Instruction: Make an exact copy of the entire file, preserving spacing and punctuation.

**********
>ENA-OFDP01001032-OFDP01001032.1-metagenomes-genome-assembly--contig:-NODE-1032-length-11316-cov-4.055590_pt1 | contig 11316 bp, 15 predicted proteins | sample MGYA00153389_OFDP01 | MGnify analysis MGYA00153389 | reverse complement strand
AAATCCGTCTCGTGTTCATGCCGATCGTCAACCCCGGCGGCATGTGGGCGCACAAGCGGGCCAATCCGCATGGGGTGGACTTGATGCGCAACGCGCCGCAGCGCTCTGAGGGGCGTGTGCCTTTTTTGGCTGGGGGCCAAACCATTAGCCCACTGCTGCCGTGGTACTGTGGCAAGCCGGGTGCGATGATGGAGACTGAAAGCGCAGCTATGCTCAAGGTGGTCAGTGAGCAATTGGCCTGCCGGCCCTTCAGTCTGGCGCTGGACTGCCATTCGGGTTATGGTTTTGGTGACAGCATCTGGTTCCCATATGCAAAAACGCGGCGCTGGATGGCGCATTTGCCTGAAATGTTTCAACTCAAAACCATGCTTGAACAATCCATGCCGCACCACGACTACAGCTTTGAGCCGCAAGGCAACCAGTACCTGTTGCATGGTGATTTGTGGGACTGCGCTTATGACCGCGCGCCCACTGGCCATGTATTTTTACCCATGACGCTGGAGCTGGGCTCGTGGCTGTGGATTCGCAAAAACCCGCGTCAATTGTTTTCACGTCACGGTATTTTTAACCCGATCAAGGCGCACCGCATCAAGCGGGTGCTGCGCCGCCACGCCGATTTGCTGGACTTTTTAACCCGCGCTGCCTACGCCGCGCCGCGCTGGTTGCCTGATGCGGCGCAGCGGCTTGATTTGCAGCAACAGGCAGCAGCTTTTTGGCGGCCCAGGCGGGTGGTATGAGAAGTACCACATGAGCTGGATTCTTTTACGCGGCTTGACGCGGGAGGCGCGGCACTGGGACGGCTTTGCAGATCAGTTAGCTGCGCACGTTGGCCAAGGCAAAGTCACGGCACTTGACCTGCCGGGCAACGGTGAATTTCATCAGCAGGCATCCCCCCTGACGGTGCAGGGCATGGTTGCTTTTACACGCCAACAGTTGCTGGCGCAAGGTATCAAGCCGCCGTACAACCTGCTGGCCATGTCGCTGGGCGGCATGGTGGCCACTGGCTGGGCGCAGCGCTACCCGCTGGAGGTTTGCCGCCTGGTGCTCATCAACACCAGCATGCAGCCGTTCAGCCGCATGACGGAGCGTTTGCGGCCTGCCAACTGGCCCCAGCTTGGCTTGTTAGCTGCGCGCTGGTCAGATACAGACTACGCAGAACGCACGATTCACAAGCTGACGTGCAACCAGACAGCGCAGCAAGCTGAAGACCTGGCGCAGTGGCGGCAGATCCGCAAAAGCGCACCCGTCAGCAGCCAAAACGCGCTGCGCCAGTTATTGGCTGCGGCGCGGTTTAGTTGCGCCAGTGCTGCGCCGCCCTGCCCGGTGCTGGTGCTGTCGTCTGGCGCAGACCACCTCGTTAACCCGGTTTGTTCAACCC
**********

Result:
>ENA-OFDP01001032-OFDP01001032.1-metagenomes-genome-assembly--contig:-NODE-1032-length-11316-cov-4.055590_pt1 | contig 11316 bp, 15 predicted proteins | sample MGYA00153389_OFDP01 | MGnify analysis MGYA00153389 | reverse complement strand
AAATCCGTCTCGTGTTCATGCCGATCGTCAACCCCGGCGGCATGTGGGCGCACAAGCGGGCCAATCCGCATGGGGTGGACTTGATGCGCAACGCGCCGCAGCGCTCTGAGGGGCGTGTGCCTTTTTTGGCTGGGGGCCAAACCATTAGCCCACTGCTGCCGTGGTACTGTGGCAAGCCGGGTGCGATGATGGAGACTGAAAGCGCAGCTATGCTCAAGGTGGTCAGTGAGCAATTGGCCTGCCGGCCCTTCAGTCTGGCGCTGGACTGCCATTCGGGTTATGGTTTTGGTGACAGCATCTGGTTCCCATATGCAAAAACGCGGCGCTGGATGGCGCATTTGCCTGAAATGTTTCAACTCAAAACCATGCTTGAACAATCCATGCCGCACCACGACTACAGCTTTGAGCCGCAAGGCAACCAGTACCTGTTGCATGGTGATTTGTGGGACTGCGCTTATGACCGCGCGCCCACTGGCCATGTATTTTTACCCATGACGCTGGAGCTGGGCTCGTGGCTGTGGATTCGCAAAAACCCGCGTCAATTGTTTTCACGTCACGGTATTTTTAACCCGATCAAGGCGCACCGCATCAAGCGGGTGCTGCGCCGCCACGCCGATTTGCTGGACTTTTTAACCCGCGCTGCCTACGCCGCGCCGCGCTGGTTGCCTGATGCGGCGCAGCGGCTTGATTTGCAGCAACAGGCAGCAGCTTTTTGGCGGCCCAGGCGGGTGGTATGAGAAGTACCACATGAGCTGGATTCTTTTACGCGGCTTGACGCGGGAGGCGCGGCACTGGGACGGCTTTGCAGATCAGTTAGCTGCGCACGTTGGCCAAGGCAAAGTCACGGCACTTGACCTGCCGGGCAACGGTGAATTTCATCAGCAGGCATCCCCCCTGACGGTGCAGGGCATGGTTGCTTTTACACGCCAACAGTTGCTGGCGCAAGGTATCAAGCCGCCGTACAACCTGCTGGCCATGTCGCTGGGCGGCATGGTGGCCACTGGCTGGGCGCAGCGCTACCCGCTGGAGGTTTGCCGCCTGGTGCTCATCAACACCAGCATGCAGCCGTTCAGCCGCATGACGGAGCGTTTGCGGCCTGCCAACTGGCCCCAGCTTGGCTTGTTAGCTGCGCGCTGGTCAGATACAGACTACGCAGAACGCACGATTCACAAGCTGACGTGCAACCAGACAGCGCAGCAAGCTGAAGACCTGGCGCAGTGGCGGCAGATCCGCAAAAGCGCACCCGTCAGCAGCCAAAACGCGCTGCGCCAGTTATTGGCTGCGGCGCGGTTTAGTTGCGCCAGTGCTGCGCCGCCCTGCCCGGTGCTGGTGCTGTCGTCTGGCGCAGACCACCTCGTTAACCCGGTTTGTTCAACCC